Millennials are no different. They desire to derive true meaning and purpose in what they do. If the carrot on the end of your stick isn’t the carrot they want to digest, it will not motivate them! If your chief method for driving results and people is pushing the paycheck, don’t plan on motivating many millennials for very long. You can read more about finding a better reason to sell than money in my article: “Selling for the Money is Weaker Than Circus Lemonade”. One of my favorite documented coaching wins was when a single coaching conversation doubled a salesperson’s results almost overnight. He went from selling 10 cars a month for almost 3 years to 20 cars per month. We helped him uncover a deeper reason for selling, which was to donate to cancer research. After losing a parent and both grandparents to cancer, that was something that would inspire him. What a worthy cause! Help your millennials uncover what drives them, because they may not know how their career can help them impact what they want most. If you do help them find a deeper and more motivating reason to do what they do, you will earn their loyalty and provide the inspiration it takes to motivate your employee for years to come.

    They appreciate and are inspired by recognition!

    “Is it wrong that I just want them to do their jobs? I do mine all day and don’t expect any praise!” The General Sales Manager questioned in our leadership workshop while we were discussing the requirements to generate motivation and desired behaviors. The answer to that is, “Yes, it’s wrong.” Here are several reasons why.

    Do you consider doing your job to its fullest capacity, with complete competence, and always giving 150% no matter who is paying attention the only way to work? If so, you are like me. As a manager, then you also need to know that by not giving praise you simply are not operating at full capacity. This is because of the psychological principle of positive reinforcement. Give something for the desired behavior and that behavior is much more likely to be repeated than taking something away for an undesired behavior.

    Sure many employees, not just millennials, appreciate great praise for a job well done. Beyond that, when you give them specific feedback as to what they did well, how what they are doing is positively impacting their company, and what happens if they keep it up, you are inspiring them to do it again, and again. Saying nothing at all and expecting them to continue doing what worked for them, is a management mistake. Saying “good job” isn’t enough, and doesn’t have the same effects on behaviors. As much as I love to joke with many of the amazing millennials I coach about them getting trophies even if they miss a goal, they know darn well I will always tell them what they do right. I want them to know which desired behaviors are impacting their results!

    Regardless of the generation, you come from, if you are in leadership, a great quote from an amazing coach applies: “My job is to find 40 different ways to move 40 different men.” – Vince Lombardi

    This quote couldn’t apply more than it does to leading millennials! Let them be involved in your company and it’s challenges by asking their opinions. Allow them to solve problems for themselves and follow up by providing wisdom and guidance on their action plans. Help them discover a deeper reason to do what they do, other than money. Finally, recognize them and spotlight them when they do what’s right. Trade in the old way of blind obedience management for these powerful new leadership strategies, just as you would an old car that’s starting to break down. If you do this, you can retain more employees, develop and motivate your millennials to another level. This will take a massive leadership burden off your shoulders and help you grow your department. This will ultimately make you the hero as your companies results improve. Here’s to leading millennials, what a great blessing and responsibility!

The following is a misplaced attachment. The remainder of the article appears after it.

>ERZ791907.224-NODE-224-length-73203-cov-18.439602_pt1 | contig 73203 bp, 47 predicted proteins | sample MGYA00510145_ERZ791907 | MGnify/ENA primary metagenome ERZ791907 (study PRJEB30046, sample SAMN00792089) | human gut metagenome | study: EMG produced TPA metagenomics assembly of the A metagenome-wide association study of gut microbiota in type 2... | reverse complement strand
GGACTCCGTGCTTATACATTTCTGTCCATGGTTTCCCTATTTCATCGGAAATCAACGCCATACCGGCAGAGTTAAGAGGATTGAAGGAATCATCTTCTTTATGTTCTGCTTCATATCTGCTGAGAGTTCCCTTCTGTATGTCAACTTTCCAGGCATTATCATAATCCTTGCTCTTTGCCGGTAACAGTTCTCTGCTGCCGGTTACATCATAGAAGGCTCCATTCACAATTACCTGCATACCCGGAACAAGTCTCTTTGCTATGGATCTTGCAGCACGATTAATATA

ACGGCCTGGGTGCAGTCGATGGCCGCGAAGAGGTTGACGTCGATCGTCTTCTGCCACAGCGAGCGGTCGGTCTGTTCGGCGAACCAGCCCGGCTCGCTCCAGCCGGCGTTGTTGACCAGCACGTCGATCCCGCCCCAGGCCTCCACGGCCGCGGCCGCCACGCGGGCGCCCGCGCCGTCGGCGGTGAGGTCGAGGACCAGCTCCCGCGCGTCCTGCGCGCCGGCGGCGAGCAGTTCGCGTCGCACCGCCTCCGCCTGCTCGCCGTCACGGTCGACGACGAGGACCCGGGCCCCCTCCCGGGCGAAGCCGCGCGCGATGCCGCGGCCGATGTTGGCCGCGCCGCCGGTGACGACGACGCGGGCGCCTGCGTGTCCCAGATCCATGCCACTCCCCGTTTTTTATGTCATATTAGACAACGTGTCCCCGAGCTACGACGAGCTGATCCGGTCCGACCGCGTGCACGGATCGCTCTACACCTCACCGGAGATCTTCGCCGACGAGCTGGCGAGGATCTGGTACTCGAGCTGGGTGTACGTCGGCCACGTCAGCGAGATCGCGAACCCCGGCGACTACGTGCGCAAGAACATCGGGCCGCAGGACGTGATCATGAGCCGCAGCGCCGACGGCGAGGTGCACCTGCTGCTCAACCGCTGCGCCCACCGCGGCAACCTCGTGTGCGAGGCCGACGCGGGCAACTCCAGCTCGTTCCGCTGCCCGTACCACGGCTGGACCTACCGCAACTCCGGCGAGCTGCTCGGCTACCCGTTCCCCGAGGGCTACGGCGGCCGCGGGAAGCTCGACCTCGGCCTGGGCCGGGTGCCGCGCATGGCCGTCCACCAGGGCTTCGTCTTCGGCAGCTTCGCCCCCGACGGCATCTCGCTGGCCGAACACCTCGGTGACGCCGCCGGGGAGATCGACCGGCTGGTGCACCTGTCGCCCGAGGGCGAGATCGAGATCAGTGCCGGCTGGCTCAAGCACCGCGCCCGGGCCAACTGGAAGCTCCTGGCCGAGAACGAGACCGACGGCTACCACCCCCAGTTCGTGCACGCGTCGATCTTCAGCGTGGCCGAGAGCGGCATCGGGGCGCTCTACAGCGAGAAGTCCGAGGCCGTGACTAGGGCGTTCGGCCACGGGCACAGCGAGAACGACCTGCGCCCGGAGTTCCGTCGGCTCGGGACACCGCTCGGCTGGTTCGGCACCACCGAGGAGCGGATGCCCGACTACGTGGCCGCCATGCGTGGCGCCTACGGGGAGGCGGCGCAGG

This is an excerpt in an upcoming book in sales and leadership by Sean Kelley CEO of Car Motivators. Car Motivators helps auto industry leaders achieve great results through their people and their technology. We believe training should be tailored individually to be real and relevant to your business. By coaching excellence into every member of your team together, we can create winning cultures of unstoppable champions at each layer in your dealership that will exceed expectations, communicate effectively, and be aligned to the direction you are taking your company. We would be honored to learn more about you and your unique challenges to determine if we could help you strengthen your culture and improve your results! Please email Sean@carmotivators.com or check out our website at carmotivators.com to achieve greater results through your people and technology! Sean also has a featured VLOG on http://www.dealershipnews.com and speak across automotive conferences across the country like Digital Dealer, Rockstar Auto Conference, AutomotiveGameChamers!

    #coachingthecarbusiness #thecarbizcoach #thisistraining #coachingexcellence #winningcultures

  • Oct 03 2018 • By Sean Kelley

    Inspired Satisfaction: How to Predict Employee Turnover

    Every employee has a chance of turning over. They could outright quit their job, be recruited elsewhere, or you could terminate them. While the probability is there and many external factors outside of a manager’s control could affect an employee’s likelihood of quitting, the majority of actions that can directly lower this likelihood are under the leaders’ control.